VOORHEESVILLE — Since it was founded in 1961, Heldeberg Workshop has been known for its mission of teaching and promoting understanding, appreciation, respect for environment, heritage and country.
For a six-week long duration, 1,200 area students participate in non-traditional programs. The classes include fossil hunting, blacksmithing and weaving. Participants are educated by professional instructors, artisans and subject matter experts. Classrooms are located within 32 lean-tos, a large multi-unit pavilion, a theater building and outdoor stage, a working blacksmith shop, an archery building, a puppet stage, a half-size Iroquois Longhouse and a tepee.
In the spring and fall months, Heldeberg Workshop offers weekend classes to children, adults, and families. They support the use of the property by area scouting and 4H groups, environmental and historical organizations, college classes and students working on independent research projects.
Currently under construction at Heldeberg Workshop is a Sugar Shack. Once completed, it will be used to show and educate the community about how Maple syrup is made using Sugar Maple trees located on the Workshop’s property.
The Preservation League of New York State’s $8,000 grant to fund a Historic Landscape Report of the property from 1750 to the present day will only further enrich the exploration and education at this historic property.
“This report will shed light on the history of life beneath the Heldeberg Escarpment,” said Dorothy Matthews, the Workshop’s Development Committee Chair. “That knowledge will enrich our classes and generate interest among amateur and professional historians and archaeologists.”
Visitors can also enjoy the landscape that makes up 237 acres. There are 20 miles of hiking trails to explore. The property teems with wildlife, as there are diverse ecological and geological sources on the land. A pond, a wetland, a waterfall, meadows, and the slope of the escarpment carve out a picturesque scene in the natural setting.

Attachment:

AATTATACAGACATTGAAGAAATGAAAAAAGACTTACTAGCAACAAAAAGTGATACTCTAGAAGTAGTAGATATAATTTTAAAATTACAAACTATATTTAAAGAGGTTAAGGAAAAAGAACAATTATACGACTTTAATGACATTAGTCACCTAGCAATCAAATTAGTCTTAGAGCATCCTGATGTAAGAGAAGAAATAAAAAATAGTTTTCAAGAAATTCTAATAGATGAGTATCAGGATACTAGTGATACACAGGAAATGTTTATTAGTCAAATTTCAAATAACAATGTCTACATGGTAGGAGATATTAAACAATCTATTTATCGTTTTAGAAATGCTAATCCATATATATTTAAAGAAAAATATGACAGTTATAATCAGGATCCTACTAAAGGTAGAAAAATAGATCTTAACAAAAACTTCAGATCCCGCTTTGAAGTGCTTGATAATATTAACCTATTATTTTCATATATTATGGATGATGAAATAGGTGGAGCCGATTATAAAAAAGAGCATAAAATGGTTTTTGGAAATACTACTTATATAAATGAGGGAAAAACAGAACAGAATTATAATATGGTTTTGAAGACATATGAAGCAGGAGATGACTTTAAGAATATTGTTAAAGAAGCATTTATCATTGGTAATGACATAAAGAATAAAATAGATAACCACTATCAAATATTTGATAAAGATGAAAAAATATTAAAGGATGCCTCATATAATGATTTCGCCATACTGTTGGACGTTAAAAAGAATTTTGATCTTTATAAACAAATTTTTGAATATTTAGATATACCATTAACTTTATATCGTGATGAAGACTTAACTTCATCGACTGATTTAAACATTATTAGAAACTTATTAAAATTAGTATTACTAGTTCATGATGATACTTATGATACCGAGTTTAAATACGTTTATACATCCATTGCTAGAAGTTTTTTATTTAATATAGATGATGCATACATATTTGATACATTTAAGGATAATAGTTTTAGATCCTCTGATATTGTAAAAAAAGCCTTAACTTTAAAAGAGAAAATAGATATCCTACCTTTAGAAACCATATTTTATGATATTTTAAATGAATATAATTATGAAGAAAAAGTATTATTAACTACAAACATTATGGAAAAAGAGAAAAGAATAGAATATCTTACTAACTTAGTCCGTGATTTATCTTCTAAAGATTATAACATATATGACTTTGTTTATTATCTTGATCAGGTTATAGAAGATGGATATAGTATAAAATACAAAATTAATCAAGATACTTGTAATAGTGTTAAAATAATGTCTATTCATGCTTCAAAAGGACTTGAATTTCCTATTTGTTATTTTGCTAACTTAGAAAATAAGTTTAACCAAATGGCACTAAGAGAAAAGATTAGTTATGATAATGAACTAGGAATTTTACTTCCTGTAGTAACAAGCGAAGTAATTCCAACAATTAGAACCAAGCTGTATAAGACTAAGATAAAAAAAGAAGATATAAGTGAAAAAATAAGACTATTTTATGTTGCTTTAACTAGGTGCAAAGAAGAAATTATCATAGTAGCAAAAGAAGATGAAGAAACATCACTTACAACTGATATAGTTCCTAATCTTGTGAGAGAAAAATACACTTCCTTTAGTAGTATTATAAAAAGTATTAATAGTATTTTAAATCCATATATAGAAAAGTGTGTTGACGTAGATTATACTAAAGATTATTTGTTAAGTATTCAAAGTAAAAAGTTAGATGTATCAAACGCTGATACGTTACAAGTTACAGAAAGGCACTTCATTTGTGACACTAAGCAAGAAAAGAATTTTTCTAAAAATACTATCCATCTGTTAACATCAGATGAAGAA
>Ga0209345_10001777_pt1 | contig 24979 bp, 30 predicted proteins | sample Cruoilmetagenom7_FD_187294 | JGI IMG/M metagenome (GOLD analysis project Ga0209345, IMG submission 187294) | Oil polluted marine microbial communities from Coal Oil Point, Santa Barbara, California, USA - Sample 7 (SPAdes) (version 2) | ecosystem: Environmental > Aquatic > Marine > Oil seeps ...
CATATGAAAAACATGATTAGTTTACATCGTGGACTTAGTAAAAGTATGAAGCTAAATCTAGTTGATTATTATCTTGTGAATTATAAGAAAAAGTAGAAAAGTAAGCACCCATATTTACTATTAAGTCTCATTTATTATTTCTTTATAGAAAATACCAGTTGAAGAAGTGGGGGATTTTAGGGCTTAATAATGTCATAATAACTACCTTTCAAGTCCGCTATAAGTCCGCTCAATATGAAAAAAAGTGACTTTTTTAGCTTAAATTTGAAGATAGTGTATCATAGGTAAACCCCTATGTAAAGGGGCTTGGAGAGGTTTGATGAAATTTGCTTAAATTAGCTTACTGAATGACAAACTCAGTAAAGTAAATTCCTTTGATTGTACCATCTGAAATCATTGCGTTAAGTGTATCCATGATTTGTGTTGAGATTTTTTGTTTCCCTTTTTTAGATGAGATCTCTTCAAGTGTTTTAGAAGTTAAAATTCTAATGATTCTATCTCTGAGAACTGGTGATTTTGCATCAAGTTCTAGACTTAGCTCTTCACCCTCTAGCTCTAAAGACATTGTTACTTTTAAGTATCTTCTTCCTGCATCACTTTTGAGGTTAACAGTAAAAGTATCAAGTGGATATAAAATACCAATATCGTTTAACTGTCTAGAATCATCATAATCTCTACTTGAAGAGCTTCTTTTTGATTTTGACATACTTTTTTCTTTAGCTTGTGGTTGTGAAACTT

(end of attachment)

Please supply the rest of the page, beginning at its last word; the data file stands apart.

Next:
Not only is the property rich with nature, the property itself also has its own distinctive history. Visitors of The Heldeberg Workshop can see how the property contains foundations of a pre-1767 homestead and a possible barn, as well as remains of an abandoned road, and an 1850s-era cemetery.
The unique background of the property tells the story of a rebel Tory attack occurring at the homestead in 1779. This resulted in a visit to the property by patriot commissioners for Detecting and Defeating Conspiracies, a legal body formed in Albany in 1779 for the purpose of ferreting out traitors to the American cause. It is additionally the site of a farm owned by Captain Henry Crounse, a Civil War Army officer.
“The Preserve New York program ensures arts and culture organizations continue to be beacons of New York’s rich history. By preserving significant spaces and sites, we promote vitality and drive economic activity across our great state,” said New York State Council on the Arts (NYSCA) Executive Director, Mara Manus.
Since 1993, Preserve New York has been providing funds to municipalities and nonprofit organizations that need technical, professional assistance to guide a variety of preservation projects. The historic structure reports, building condition reports, cultural landscape reports, and cultural resource surveys funded through this program lead to positive outcomes across New York’s 62 counties.
“The projects funded by Preserve New York exemplify the excellent preservation planning work being done throughout our state,” said Katie Comeau, Vice President for Policy and Preservation and the Preservation League. “With each of these grants, a meaningful historic place takes a significant step toward a more secure future.”